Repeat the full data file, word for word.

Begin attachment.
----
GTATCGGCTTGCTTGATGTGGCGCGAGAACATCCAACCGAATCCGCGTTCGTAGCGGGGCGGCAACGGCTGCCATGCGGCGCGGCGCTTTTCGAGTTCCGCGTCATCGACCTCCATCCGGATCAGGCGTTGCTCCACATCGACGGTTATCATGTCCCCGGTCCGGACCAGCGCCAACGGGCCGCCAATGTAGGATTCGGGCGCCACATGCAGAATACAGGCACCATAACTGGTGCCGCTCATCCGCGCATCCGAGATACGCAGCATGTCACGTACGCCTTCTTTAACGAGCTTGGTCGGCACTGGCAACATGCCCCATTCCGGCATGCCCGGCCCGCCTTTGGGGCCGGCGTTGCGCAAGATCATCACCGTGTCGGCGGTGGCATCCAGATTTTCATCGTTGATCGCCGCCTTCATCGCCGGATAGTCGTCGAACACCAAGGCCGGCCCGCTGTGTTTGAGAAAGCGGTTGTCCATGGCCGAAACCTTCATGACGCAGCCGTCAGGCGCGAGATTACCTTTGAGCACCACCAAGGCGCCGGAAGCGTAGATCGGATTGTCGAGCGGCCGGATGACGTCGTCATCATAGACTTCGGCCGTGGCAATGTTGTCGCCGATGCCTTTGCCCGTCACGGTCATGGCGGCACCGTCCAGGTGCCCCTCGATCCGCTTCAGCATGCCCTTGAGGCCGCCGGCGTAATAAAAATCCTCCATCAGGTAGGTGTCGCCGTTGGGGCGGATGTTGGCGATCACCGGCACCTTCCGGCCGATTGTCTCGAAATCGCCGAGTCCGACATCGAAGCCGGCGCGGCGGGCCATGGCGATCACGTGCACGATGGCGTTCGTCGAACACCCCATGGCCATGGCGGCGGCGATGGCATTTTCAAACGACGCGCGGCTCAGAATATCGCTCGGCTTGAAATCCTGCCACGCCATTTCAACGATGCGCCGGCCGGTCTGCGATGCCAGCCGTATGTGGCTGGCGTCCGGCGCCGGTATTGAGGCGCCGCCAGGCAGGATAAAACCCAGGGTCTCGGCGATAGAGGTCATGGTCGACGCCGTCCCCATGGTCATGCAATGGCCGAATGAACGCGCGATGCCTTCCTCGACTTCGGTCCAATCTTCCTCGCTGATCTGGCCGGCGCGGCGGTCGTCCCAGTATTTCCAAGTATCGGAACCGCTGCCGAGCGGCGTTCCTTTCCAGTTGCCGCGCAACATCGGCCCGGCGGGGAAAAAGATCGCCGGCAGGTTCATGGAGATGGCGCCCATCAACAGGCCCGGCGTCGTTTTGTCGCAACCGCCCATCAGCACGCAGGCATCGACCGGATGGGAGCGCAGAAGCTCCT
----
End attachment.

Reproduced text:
GTATCGGCTTGCTTGATGTGGCGCGAGAACATCCAACCGAATCCGCGTTCGTAGCGGGGCGGCAACGGCTGCCATGCGGCGCGGCGCTTTTCGAGTTCCGCGTCATCGACCTCCATCCGGATCAGGCGTTGCTCCACATCGACGGTTATCATGTCCCCGGTCCGGACCAGCGCCAACGGGCCGCCAATGTAGGATTCGGGCGCCACATGCAGAATACAGGCACCATAACTGGTGCCGCTCATCCGCGCATCCGAGATACGCAGCATGTCACGTACGCCTTCTTTAACGAGCTTGGTCGGCACTGGCAACATGCCCCATTCCGGCATGCCCGGCCCGCCTTTGGGGCCGGCGTTGCGCAAGATCATCACCGTGTCGGCGGTGGCATCCAGATTTTCATCGTTGATCGCCGCCTTCATCGCCGGATAGTCGTCGAACACCAAGGCCGGCCCGCTGTGTTTGAGAAAGCGGTTGTCCATGGCCGAAACCTTCATGACGCAGCCGTCAGGCGCGAGATTACCTTTGAGCACCACCAAGGCGCCGGAAGCGTAGATCGGATTGTCGAGCGGCCGGATGACGTCGTCATCATAGACTTCGGCCGTGGCAATGTTGTCGCCGATGCCTTTGCCCGTCACGGTCATGGCGGCACCGTCCAGGTGCCCCTCGATCCGCTTCAGCATGCCCTTGAGGCCGCCGGCGTAATAAAAATCCTCCATCAGGTAGGTGTCGCCGTTGGGGCGGATGTTGGCGATCACCGGCACCTTCCGGCCGATTGTCTCGAAATCGCCGAGTCCGACATCGAAGCCGGCGCGGCGGGCCATGGCGATCACGTGCACGATGGCGTTCGTCGAACACCCCATGGCCATGGCGGCGGCGATGGCATTTTCAAACGACGCGCGGCTCAGAATATCGCTCGGCTTGAAATCCTGCCACGCCATTTCAACGATGCGCCGGCCGGTCTGCGATGCCAGCCGTATGTGGCTGGCGTCCGGCGCCGGTATTGAGGCGCCGCCAGGCAGGATAAAACCCAGGGTCTCGGCGATAGAGGTCATGGTCGACGCCGTCCCCATGGTCATGCAATGGCCGAATGAACGCGCGATGCCTTCCTCGACTTCGGTCCAATCTTCCTCGCTGATCTGGCCGGCGCGGCGGTCGTCCCAGTATTTCCAAGTATCGGAACCGCTGCCGAGCGGCGTTCCTTTCCAGTTGCCGCGCAACATCGGCCCGGCGGGGAAAAAGATCGCCGGCAGGTTCATGGAGATGGCGCCCATCAACAGGCCCGGCGTCGTTTTGTCGCAACCGCCCATCAGCACGCAGGCATCGACCGGATGGGAGCGCAGAAGCTCCT